NetWire is recently back to the malware trends again. This new variant of NetWire uses Guloader to distribute itself. After some observation, it seems that NetWire creators changed the encryption routine. In this analysis, I am going to present you how to reverse the new encryption routine and get a clean version of the keylog file.
According to the malpedia:
Netwire is a RAT, its functionality seems focused on password stealing and keylogging, but includes remote control capabilities as well. Keylog files are stored on the infected machine in an obfuscated form. link!
Netwire has lots of functionalities such as taking remote control of infected PCs, keylogging, taking screenshots and extracting system information. NetWire creators added multiple data encryption layers to make a hard time for researchers. there are some sources out there about the decryption of implemented custom C&C binary protocol but there are limited sources (almost nothing) about decrypting keylog files.
NetWire encryption routine
Let’s follow the white rabbit down to the rabbit hole. After execution, NetWire makes a folder at
%APPDATA%/Logs and saves keylog files there. I won’t analyze the whole malware in this blog post, only the encryption routine since with some search, you can find public researchers about analyzing NetWire.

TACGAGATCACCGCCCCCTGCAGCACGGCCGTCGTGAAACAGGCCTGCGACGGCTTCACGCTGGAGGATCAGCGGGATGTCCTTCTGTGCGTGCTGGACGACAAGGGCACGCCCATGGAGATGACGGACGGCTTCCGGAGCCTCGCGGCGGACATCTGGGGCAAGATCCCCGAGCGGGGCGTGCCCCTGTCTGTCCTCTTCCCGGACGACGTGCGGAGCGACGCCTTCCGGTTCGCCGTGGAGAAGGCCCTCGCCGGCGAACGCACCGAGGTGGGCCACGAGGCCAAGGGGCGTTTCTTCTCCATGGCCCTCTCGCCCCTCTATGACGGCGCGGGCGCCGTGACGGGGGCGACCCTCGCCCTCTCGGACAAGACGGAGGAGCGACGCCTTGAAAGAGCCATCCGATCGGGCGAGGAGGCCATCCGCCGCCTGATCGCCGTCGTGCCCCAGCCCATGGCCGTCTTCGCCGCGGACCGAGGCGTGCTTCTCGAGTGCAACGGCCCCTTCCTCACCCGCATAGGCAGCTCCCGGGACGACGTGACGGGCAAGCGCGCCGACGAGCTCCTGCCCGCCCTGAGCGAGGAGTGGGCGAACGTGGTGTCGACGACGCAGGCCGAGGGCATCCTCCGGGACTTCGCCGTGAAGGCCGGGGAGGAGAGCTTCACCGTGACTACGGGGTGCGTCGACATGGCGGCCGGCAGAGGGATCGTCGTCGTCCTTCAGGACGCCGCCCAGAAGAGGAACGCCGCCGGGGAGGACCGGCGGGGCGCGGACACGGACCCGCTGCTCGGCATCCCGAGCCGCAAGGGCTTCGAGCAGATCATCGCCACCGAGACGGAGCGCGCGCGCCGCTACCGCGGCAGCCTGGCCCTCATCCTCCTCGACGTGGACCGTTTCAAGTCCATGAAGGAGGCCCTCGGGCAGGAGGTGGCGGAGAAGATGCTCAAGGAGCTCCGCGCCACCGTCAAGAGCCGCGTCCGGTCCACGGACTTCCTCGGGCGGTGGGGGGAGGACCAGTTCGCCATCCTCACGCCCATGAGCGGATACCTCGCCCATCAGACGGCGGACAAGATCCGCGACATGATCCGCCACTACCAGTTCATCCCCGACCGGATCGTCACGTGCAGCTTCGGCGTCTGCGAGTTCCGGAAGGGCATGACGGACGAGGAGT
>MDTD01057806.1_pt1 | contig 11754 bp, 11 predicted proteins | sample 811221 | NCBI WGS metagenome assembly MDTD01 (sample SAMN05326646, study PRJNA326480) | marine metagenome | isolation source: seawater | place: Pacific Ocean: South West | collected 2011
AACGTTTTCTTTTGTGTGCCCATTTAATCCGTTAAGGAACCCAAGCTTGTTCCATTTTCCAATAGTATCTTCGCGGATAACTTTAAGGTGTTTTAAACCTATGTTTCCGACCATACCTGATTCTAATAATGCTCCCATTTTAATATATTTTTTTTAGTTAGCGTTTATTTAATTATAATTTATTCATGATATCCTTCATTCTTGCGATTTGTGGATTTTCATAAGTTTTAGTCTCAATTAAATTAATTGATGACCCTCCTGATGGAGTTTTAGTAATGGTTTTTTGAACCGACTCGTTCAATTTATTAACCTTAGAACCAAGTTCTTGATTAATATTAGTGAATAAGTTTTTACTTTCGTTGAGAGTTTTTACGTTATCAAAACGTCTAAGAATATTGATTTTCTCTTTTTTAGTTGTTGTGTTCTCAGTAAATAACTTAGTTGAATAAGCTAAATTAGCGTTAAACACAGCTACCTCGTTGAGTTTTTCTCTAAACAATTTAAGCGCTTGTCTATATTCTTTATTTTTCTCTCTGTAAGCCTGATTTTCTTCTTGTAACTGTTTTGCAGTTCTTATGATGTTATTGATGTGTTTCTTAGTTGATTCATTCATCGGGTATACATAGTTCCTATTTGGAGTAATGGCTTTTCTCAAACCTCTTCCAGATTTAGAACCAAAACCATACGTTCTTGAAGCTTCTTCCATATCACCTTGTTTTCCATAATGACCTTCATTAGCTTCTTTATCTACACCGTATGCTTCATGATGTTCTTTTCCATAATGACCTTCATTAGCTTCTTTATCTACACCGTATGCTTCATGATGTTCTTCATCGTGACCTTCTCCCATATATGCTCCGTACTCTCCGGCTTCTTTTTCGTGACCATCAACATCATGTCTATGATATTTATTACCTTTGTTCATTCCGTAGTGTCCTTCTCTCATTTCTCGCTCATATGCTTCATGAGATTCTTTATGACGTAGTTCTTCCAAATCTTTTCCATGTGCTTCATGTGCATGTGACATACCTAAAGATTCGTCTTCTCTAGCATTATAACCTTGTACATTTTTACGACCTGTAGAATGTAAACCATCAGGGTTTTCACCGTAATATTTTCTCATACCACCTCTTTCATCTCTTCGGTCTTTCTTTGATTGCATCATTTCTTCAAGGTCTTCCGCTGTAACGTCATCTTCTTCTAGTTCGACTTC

We need to open NetWire in a disassembler (ida free will be enough) and find the correct function that writes to the log file. To achieve this goal we can look at the import section and search for
WriteFile Windows API call. xrefing shows there are 2 locations that
WriteFile got used.
Let’s look at the first one.
Dissecting more shows us an interesting string. Probably in this block, NetWire tries to generate keylog file names like what we saw earlier.
So Let’s assume this is the right one and dig in more. To cheat we can fire up Ghidra with default config and try to analyze decompiled version of this function.
We can clean up the code to make it more human-readable. Investigating more shows us an interesting piece of code at the middle of the function. to make it more complicated NetWire tries to load every buffer in 4-bit chunks and do encryption stuff at every bit separately.
And to make things clear we can estimate the algorithm is something like this:
for index in range(0, number_of_bytes_to_write): buffer[index] = ( buffer[index] ^ 0x9D ) + 0x24
Reversing this opration is easy. we need to do an operation like this:
(buffer[index] - 0x24) ^ 0x9D
I wrote a small python script that you can find here. Just pass the filename as argv and you can get the decrypted version of the keylog file in output.